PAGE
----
Breath (2018) by Cindy van Woudenberg literally wants to draw attention to our breathing. The first and last thing we do in our lives. The quality of the air we breathe. The meditative value of breathing. The breathing of our ancestors and of future generations. On each sheet of rice paper there is a breath, consisting of inhaling and exhaling. As usual in the tradition of Sumi-e, the ink is rubbed for the mental preparation of the work. The brush is carefully filled with the Sumi ink before beginning work. Without a preconceived plan, the brush follows inspiration and exhalation on the paper. Each breath is influenced by the previous breath and the corresponding breaths. In this installation, 58 breaths hang in a circular form. All the breaths hang in order, no one breath is omitted, even the breaths that were not "outstanding". One does not always judge one's own breathing. The installation hangs and moves with air currents in the room. Seen in this manner, the work itself seems to breathe.

In the large acrylic paintings by Aurelia van der Burght, such as her work Roots (2018), it is not immediately clear what you are really seeing. "That's what it's all about," says van der Burght. "It often takes some time before something becomes clear, at first the viewer has no idea what he's looking at or what's going on." For this painting van der Burght was inspired by historical wood from Roman wells excavated at Zilverackers.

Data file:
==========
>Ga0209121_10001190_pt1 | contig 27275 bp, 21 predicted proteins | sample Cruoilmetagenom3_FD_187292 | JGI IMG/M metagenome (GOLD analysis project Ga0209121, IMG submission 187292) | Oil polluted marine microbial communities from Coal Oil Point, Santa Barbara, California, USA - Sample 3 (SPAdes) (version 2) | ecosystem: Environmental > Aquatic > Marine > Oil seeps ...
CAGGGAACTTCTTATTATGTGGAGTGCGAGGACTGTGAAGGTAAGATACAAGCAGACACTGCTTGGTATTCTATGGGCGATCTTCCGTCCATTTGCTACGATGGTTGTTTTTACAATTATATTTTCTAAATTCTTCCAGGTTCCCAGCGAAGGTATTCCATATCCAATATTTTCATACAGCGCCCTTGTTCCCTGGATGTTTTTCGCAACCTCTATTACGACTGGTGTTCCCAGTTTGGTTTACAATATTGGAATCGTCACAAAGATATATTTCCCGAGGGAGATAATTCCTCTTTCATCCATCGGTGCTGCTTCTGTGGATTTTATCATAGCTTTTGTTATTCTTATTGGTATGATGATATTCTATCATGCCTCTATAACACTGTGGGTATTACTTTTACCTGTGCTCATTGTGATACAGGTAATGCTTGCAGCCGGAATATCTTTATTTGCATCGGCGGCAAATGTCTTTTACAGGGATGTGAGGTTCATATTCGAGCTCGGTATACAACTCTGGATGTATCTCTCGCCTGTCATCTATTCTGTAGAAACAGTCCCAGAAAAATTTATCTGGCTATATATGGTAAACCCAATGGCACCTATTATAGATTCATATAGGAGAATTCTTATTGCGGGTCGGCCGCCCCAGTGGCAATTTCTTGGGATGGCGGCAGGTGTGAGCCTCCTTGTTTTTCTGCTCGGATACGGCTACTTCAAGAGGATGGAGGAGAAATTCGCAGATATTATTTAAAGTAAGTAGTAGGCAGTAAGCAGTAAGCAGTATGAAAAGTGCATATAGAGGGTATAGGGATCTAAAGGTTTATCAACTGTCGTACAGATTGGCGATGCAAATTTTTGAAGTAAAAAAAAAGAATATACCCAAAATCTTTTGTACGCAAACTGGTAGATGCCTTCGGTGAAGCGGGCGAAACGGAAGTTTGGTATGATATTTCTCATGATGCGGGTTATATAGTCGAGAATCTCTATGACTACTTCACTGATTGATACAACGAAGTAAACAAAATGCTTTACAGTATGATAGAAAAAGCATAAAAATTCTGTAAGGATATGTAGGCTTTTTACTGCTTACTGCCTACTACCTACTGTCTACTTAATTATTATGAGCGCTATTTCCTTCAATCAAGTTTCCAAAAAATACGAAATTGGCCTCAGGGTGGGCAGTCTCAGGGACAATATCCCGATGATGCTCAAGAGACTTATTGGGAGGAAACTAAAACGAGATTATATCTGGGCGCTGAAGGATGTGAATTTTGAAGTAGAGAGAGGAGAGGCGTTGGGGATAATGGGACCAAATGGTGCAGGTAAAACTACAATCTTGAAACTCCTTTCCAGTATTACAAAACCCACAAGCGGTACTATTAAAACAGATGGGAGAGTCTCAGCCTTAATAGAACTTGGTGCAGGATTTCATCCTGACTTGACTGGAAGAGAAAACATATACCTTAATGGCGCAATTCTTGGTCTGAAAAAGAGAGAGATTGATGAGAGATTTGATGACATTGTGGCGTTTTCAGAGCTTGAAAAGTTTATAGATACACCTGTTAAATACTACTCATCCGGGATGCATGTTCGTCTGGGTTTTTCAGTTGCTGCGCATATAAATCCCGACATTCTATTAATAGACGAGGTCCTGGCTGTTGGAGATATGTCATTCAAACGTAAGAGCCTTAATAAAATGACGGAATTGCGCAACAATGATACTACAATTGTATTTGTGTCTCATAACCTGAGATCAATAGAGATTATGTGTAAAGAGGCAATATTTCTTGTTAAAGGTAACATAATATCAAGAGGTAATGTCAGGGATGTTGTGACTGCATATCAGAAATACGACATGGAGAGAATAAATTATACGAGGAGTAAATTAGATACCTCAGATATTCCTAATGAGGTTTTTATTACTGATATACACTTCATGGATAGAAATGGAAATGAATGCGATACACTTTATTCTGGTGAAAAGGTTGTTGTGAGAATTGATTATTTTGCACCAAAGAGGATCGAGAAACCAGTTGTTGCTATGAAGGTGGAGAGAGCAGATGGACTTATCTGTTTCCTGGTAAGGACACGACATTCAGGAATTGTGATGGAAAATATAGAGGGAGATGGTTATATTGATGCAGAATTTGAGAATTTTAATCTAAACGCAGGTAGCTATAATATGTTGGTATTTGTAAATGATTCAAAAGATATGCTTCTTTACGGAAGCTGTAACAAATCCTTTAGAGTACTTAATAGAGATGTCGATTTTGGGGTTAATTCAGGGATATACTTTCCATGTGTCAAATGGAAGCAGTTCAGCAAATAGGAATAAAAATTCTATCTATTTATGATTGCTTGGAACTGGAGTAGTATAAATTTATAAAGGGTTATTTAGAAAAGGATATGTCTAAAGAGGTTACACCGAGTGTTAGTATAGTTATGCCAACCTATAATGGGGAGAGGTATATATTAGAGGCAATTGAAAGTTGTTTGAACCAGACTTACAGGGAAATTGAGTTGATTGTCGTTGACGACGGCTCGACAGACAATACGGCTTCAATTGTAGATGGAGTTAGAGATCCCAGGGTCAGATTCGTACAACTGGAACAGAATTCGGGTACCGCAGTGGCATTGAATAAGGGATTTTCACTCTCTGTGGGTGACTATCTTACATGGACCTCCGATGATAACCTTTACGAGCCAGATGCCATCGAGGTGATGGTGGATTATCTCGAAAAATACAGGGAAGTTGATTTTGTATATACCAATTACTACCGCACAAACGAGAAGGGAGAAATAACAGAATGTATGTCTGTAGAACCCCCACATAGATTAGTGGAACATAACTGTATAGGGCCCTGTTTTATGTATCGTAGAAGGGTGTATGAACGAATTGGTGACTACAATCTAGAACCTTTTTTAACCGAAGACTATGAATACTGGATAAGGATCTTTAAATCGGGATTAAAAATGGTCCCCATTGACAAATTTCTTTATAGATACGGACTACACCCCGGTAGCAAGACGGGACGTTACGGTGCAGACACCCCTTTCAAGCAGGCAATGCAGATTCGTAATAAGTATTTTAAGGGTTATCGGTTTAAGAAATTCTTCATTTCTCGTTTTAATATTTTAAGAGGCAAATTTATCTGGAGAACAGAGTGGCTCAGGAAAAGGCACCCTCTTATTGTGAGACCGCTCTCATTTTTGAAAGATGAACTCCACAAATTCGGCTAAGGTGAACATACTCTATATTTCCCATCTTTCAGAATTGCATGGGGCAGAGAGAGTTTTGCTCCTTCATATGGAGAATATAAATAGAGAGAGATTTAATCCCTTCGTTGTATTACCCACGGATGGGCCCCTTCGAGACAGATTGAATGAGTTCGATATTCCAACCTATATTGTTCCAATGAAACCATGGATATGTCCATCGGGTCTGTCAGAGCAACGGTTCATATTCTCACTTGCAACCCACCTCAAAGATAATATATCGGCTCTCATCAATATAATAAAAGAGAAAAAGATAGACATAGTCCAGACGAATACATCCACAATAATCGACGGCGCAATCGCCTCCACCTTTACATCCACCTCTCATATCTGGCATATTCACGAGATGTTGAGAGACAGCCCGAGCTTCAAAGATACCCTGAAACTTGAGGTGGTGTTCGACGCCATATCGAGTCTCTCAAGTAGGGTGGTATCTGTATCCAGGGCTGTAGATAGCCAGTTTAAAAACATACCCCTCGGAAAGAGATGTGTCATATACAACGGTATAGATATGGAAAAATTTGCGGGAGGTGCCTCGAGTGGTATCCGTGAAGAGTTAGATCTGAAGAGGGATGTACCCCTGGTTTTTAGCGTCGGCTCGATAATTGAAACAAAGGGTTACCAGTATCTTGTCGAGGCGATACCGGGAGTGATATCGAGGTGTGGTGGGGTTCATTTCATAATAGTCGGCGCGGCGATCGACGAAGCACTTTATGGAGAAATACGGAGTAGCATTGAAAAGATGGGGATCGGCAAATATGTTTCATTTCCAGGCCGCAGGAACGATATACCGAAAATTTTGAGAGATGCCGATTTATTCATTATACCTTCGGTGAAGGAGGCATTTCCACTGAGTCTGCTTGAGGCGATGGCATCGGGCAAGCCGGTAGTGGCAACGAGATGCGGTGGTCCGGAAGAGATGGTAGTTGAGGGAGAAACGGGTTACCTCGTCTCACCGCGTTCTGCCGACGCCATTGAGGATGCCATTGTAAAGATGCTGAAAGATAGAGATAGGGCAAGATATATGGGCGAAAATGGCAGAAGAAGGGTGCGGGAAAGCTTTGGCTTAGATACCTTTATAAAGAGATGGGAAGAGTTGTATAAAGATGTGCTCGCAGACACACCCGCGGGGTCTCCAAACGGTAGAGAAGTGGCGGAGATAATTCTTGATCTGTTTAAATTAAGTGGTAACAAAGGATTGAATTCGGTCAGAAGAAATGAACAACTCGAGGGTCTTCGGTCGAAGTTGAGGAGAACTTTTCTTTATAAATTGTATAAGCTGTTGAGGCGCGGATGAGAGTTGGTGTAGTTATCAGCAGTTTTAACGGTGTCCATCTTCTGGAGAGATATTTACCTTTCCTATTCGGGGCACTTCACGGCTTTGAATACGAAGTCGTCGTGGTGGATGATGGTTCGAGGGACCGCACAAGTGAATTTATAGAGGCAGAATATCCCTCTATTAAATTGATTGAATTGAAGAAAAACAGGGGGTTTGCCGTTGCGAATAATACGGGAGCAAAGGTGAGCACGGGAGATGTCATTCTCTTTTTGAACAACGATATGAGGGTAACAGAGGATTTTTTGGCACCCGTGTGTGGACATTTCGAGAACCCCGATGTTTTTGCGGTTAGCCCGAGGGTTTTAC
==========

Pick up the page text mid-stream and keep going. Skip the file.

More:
Aurelia van der Burght, Roots (2018); acrylic paint on rag paper; 230×125 cm; © De Kunstpraktijk.
Aurelia van der Burght, Roots (2018); acrylic paint on rag paper; 230×125 cm; © De Kunstpraktijk.

 

The presentations will be followed by interesting discussions on the topics: 

  • Where can I participate in an affordable "Artist in Residence" program? 
  • John Cage's motto: "To be inspired, it is not necessary to travel, you can find inspiration nearby or just by looking out the window". 
  • An explanation of my artistic work: is that really necessary or do I prefer to let the viewer decide? 
  • How does a gallery deal with social media in relation to the artists’ works? Does a gallery leave it entirely up to the artists whether they publish their works via social media? Or does the gallery ask the artists to exercise restraint in this respect? Are there any agreements about this? What would be wise?

The workshop 'the Power of Storytelling', which is entirely dedicated to CONNECTION and EXCHANGE, concludes the event. In her workshop, Hester Macrander introduces us to linguistic exercises that move between past, present and future. One could compare the process of telling a story with the creation of an image. As you observe what is happening around you, you listen to what is being said. However, the story you finally tell yourself is different from the original, because you pass on your own impressions of the visually recorded events. Here, too, the point is to connect with each other and exchange ideas. With the result that some participants were able to tell truly unique stories!
 

Author: Claudia Thiel

Claudia Thiel is an art historian and likes to pose her questions to the subject area in a journalistic style.

 

 

 

Cover picture with artwork by Julia Gubitz, "Kennung", 2018, ceramic object with accents of glass.